Steve McQueen: I love it, that the audience [was] so engaged.
That’s the joy of a genre movie, no?
SM: It doesn’t always happen. Of course, I go to the cinema a lot, and just because it’s genre doesn’t mean you’re going to get an audience response.
I went in expecting just a straight heist movie, but there was a lot more to it, including some sharp political commentary. Was that something you were really intent on bringing to the film?
SM: I think it’s the reality we live in. It’s what’s going on out the window. It’s a far-fetched fiction, but steep it in reality is what you want to do. Take even The Godfather, quite far-fetched. Yes, it is about the Mafia, but at the same time you steep it in reality and what comes out of it is a kind of humanity. You recognize those characters. Grief [as in Widows] brings a certain kind of recklessness and some kind of yearning, and at the same time there’s a sort of liberation within that. I wanted to portray that with these women.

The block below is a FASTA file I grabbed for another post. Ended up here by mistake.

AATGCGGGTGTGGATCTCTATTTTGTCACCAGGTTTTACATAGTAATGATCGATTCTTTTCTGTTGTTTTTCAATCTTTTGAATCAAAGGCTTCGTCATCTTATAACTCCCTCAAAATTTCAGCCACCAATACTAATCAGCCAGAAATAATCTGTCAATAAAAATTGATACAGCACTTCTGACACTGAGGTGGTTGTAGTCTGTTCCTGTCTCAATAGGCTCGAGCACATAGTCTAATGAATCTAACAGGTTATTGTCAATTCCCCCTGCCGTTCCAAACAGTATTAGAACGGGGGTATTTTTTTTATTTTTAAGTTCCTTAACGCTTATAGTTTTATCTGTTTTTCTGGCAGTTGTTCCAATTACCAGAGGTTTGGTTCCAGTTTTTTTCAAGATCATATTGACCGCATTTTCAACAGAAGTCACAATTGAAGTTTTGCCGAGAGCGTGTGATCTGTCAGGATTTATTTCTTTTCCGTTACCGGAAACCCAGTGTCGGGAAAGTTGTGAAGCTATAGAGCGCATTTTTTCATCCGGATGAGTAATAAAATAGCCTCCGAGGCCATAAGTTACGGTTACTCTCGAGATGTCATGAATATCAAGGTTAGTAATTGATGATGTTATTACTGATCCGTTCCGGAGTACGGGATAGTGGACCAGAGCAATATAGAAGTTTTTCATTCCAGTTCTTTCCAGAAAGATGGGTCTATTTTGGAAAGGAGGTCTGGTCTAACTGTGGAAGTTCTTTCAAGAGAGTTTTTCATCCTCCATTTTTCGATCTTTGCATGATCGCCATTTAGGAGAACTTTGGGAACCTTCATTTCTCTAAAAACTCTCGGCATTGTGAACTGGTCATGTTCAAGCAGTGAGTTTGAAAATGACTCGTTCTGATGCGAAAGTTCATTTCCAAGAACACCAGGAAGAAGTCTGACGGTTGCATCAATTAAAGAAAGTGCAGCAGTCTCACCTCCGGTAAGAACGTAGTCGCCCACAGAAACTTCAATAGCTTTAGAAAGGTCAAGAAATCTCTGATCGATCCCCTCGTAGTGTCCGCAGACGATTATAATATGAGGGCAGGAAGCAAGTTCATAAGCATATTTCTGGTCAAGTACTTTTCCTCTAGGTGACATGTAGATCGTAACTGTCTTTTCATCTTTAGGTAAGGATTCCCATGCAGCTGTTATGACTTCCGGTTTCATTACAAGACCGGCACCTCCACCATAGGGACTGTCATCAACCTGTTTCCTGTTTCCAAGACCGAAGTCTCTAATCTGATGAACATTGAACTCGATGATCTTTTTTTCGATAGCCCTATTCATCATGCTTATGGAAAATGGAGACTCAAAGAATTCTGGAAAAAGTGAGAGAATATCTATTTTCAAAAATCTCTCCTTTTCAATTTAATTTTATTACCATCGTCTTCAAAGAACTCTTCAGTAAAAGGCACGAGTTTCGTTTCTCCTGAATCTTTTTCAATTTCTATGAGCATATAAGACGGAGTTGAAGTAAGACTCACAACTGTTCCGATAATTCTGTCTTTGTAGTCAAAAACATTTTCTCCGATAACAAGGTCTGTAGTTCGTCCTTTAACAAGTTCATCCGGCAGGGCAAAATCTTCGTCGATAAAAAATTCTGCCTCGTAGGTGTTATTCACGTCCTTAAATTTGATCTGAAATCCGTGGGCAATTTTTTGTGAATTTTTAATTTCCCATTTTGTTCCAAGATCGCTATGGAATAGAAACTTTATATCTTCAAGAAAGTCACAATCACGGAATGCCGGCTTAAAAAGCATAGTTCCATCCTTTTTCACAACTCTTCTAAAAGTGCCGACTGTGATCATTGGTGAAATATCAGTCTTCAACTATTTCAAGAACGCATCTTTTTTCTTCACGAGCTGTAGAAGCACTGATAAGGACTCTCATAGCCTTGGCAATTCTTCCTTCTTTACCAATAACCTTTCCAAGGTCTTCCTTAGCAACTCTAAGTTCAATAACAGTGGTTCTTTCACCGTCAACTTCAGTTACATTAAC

The cast is incredible across the board, but particularly the main group of women. What were you looking for when you were casting them?
SM: I was thinking of each individual person. It wasn’t about getting a group together that would — I never think in that way. I was looking for, “Who’s Belle? Who’s Linda? Who’s Alice? Who’s Veronica?” And then they have to come together to see what happens.
In a lot of movies of this sort, the characters aren’t as realistic as they are in this.
SM: You know, it’s a journey. It’s an emotional journey as well. They’re carrying this baggage, but at the same time they’re having to do this in order to survive. They’re having to do this heist because otherwise... it’s a rock-and-a-hard-place situation. I saw this TV show when I was 13 years old, being a 13-year-old black kid in London and seeing these characters who were all judged by their parents and deemed not to be capable. I had the same sort of reaction to myself in a way, and there was a linkage between me and those women. I came back to the story after about 35 years, and it’s kind of a very personal story that way.
You spoke at the world premiere about displaying reality in the film through the diversity of the cast. When you’re crafting this movie, obviously you’re focusing on the heist aspects, but how much is diversity on your mind while you’re making it? Because it was clearly on your mind when you were presenting it.
SM: It was not on my mind at all, because you look out the window and that’s the cast.